The Forest Service (FS) has released its draft for the forest plan revision on the Nez Perce and Clearwater National Forests. It will be one plan for both forests. The FS released the draft on the Friday before Christmas, effectively shortening the public comment period. Friends of the Clearwater (FOC) and allies from around the region then submitted a letter to the FS requesting a public comment period extension. The agency has since extended the public comment deadline until Monday March 19, 2020.
FOC is currently organizing community meetings around the state of Idaho, as well as eastern Washington and western Montana. Click here to view the ones that have been finalized – more are being planned. The FS has also begun having public meetings. FS plan meetings
Some Initial Concerns – Draft Plan Alternatives
The Wild Clearwater Country is the northern half of the largest undeveloped watershed complex in the Lower 48. It is also part of the furthest inland temperate rainforest in the world. This special place also provides crucial habitat for native species such as grizzly bears, wolverines, fisher, salmon, steelhead and Bull trout.
The FS failed to analyze and include FOC’s Citizen Conservation Biology Alternative in the draft plan. Our alternative is based on the best available science, and generated approximately 10,000 comments (of support) during the scoping period. This is a key omission by the FS in the draft plan.
Recommended Wilderness, Designated Wilderness and Wild Rives
The draft plan poses a severe threat to the remaining 1.5-million acres of undeveloped wildlands in the Clearwater. The FS has indicated that any roadless areas not recommended as wilderness in the new forest plan could be developed (logged). These irreplaceable roadless areas, which provide some of the best habitat in the Basin, should instead be recommended as Wilderness, including the roadless areas adjacent to the Gospel – Hump Wilderness, which were wrongfully omitted in the 2008 Idaho Roadless Rule. Weitas Creek, in particular, deserves to be recommended.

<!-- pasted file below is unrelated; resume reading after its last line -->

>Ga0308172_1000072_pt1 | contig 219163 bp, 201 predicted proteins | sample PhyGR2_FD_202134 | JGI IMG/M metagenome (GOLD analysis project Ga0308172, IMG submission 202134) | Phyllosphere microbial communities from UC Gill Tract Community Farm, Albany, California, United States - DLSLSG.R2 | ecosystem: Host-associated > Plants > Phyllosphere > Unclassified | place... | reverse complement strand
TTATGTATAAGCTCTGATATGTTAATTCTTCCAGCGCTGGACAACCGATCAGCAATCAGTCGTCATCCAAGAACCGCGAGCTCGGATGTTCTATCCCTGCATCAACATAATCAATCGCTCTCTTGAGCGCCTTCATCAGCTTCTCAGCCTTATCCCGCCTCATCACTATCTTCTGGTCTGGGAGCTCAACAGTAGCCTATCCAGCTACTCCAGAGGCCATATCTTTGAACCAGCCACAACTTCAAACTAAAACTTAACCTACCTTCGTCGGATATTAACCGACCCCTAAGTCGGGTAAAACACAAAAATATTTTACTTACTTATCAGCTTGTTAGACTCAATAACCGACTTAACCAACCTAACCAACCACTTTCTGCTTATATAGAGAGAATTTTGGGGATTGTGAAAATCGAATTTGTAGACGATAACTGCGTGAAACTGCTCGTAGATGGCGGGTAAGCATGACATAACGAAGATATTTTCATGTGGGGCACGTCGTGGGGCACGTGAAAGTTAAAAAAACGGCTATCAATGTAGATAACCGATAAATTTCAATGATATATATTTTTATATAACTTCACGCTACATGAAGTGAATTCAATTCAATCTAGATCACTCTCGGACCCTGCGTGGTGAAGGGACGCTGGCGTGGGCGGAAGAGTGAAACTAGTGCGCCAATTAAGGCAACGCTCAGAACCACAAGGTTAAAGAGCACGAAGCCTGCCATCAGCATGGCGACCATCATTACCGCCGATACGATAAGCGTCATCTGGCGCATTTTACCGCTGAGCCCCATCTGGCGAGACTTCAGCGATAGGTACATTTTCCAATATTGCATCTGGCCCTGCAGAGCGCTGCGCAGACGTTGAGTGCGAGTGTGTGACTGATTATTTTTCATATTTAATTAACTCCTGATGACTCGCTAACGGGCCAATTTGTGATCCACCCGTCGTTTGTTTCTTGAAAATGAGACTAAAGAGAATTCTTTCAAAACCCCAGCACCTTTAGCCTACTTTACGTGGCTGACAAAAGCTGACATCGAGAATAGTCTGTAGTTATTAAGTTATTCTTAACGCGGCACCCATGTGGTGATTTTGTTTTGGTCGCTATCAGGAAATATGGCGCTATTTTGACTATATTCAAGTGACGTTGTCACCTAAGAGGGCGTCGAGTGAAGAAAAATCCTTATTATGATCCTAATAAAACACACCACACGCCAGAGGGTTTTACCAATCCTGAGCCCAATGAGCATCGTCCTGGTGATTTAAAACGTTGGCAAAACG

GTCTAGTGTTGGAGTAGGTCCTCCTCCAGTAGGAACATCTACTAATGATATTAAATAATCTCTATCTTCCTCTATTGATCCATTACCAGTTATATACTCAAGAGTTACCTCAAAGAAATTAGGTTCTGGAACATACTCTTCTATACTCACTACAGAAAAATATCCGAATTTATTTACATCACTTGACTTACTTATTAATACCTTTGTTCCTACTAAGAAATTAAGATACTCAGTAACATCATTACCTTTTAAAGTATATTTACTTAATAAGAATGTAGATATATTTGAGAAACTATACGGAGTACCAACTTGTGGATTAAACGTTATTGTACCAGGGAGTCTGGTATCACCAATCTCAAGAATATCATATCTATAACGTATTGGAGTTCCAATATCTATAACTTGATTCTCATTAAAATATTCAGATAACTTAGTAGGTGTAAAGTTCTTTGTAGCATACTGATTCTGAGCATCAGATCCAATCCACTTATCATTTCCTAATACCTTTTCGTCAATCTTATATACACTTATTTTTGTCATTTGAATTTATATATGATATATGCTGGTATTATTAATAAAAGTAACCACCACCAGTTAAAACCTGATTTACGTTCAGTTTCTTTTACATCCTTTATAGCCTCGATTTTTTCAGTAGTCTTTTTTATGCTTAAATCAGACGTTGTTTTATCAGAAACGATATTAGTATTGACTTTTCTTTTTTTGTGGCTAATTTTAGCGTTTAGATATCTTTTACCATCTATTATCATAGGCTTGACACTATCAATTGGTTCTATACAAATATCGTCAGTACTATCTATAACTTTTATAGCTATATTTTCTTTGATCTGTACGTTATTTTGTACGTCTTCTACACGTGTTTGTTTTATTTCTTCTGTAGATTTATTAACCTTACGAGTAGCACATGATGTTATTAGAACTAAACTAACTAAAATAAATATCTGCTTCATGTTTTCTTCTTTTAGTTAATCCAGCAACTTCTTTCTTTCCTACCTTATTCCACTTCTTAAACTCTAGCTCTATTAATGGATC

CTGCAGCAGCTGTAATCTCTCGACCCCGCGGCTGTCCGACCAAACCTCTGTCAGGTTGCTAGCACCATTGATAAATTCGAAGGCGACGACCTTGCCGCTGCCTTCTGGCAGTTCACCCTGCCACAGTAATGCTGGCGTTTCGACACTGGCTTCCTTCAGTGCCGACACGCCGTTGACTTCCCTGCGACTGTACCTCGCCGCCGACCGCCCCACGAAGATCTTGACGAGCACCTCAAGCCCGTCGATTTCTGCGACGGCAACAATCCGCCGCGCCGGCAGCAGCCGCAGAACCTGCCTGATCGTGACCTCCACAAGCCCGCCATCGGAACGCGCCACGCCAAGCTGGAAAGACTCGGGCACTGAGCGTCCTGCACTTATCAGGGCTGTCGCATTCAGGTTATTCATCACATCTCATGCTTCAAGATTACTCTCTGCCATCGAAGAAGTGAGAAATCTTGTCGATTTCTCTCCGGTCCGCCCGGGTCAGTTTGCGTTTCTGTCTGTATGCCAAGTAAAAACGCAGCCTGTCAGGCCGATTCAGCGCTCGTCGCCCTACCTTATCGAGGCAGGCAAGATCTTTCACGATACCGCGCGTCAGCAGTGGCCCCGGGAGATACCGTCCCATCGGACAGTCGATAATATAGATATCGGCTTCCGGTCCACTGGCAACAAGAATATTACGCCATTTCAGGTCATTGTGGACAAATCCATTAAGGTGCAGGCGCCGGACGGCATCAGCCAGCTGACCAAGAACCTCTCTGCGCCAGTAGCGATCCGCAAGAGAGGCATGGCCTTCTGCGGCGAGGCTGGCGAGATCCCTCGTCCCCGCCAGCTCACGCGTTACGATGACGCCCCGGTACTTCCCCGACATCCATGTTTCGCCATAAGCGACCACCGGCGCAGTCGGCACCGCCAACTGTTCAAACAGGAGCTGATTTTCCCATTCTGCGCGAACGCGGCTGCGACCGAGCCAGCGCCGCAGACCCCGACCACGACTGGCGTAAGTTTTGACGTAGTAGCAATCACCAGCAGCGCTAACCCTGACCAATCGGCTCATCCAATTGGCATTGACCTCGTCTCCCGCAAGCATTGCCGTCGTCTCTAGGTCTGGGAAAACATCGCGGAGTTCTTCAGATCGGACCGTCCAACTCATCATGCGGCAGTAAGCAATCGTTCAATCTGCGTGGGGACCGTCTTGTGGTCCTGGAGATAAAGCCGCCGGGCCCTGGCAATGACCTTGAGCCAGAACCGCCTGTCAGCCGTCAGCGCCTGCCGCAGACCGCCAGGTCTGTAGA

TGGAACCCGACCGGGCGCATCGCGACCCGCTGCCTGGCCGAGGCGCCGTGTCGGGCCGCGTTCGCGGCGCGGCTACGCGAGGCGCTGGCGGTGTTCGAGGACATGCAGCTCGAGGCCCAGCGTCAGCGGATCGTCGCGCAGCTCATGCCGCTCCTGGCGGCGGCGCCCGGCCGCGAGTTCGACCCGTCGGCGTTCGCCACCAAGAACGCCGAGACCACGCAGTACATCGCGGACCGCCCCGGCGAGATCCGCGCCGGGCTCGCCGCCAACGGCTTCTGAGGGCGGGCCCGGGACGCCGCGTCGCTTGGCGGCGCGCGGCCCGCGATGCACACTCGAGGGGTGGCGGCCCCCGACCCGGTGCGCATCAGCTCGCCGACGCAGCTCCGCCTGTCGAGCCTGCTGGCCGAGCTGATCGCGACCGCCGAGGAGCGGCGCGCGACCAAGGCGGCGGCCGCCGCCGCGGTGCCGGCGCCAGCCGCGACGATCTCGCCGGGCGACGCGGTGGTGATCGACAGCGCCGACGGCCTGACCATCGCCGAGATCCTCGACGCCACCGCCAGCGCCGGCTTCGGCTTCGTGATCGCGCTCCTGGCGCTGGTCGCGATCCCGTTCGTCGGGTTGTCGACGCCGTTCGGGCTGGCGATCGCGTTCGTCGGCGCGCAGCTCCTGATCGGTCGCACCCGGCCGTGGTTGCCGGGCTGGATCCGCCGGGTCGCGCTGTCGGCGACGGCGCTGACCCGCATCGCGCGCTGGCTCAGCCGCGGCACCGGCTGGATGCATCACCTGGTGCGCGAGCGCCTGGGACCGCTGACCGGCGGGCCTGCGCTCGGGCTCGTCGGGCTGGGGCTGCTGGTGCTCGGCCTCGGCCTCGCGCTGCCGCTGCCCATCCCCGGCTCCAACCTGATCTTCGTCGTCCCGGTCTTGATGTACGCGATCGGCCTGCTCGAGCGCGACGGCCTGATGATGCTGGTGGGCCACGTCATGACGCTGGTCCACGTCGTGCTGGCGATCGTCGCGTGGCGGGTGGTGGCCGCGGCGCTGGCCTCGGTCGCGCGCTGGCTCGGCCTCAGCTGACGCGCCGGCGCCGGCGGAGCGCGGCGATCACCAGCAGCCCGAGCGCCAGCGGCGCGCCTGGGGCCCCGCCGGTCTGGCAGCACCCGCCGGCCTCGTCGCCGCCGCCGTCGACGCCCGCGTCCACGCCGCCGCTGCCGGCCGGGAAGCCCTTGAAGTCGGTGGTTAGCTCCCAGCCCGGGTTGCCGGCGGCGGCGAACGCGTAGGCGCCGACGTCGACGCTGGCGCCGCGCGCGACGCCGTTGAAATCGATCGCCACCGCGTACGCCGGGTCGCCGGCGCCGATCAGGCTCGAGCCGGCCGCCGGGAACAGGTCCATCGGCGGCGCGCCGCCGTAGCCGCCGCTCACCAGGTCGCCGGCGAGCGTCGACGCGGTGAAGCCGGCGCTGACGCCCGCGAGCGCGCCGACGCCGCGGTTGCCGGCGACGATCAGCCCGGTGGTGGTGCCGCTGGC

The draft plan barely addresses existing designated Wilderness, and omits any mention of improving old wilderness stewardship plans.
The draft plan would also allow development in wild and scenic rivers, and most alternatives would be less protective than the existing condition.
Standards for watersheds, old growth, fish and wildlife habitat
There are no quantitative standards for protecting watersheds and fish and wildlife habitat in the new draft plan. This is a huge problem, as the current plan has enforceable standards that the agency must adhere to. Considering the current crisis facing wild steelhead and salmon, this draft plan would further drive each species towards extinction.
The draft plan would allow logging in designated old growth, a departure from current standards that protect old growth habitat from development. This could greatly affect old-growth dependent species like the imperiled Northern Rockies Fisher.
Grizzly bear recovery is ignored in the draft plan. Natural corridors on both forests would be fragmented, and there would be little-to-no secure habitat for grizzlies outside of designated Wilderness.
Every alternative in the revised plan increases logging levels for these two forests, and eliminates the forest’s potential to sequester carbon, which is sorely needed. Both forests would be largely manipulated.
Submit A Comment
The public comment period ends on Monday April 20, 2020. Comments can be sent electronically through the agency’s website/comment form. They can also be sent via email at firstname.lastname@example.org. Please provide your name and address when submitting comments. Or you can mailed them at:
Nez Perce-Clearwater National Forests Supervisors Office
903 3rd Street
Kamiah, ID 83536
Feel free to call our office at 208-882-9755 or send us an email if you have questions about the draft plan revision. Thank you.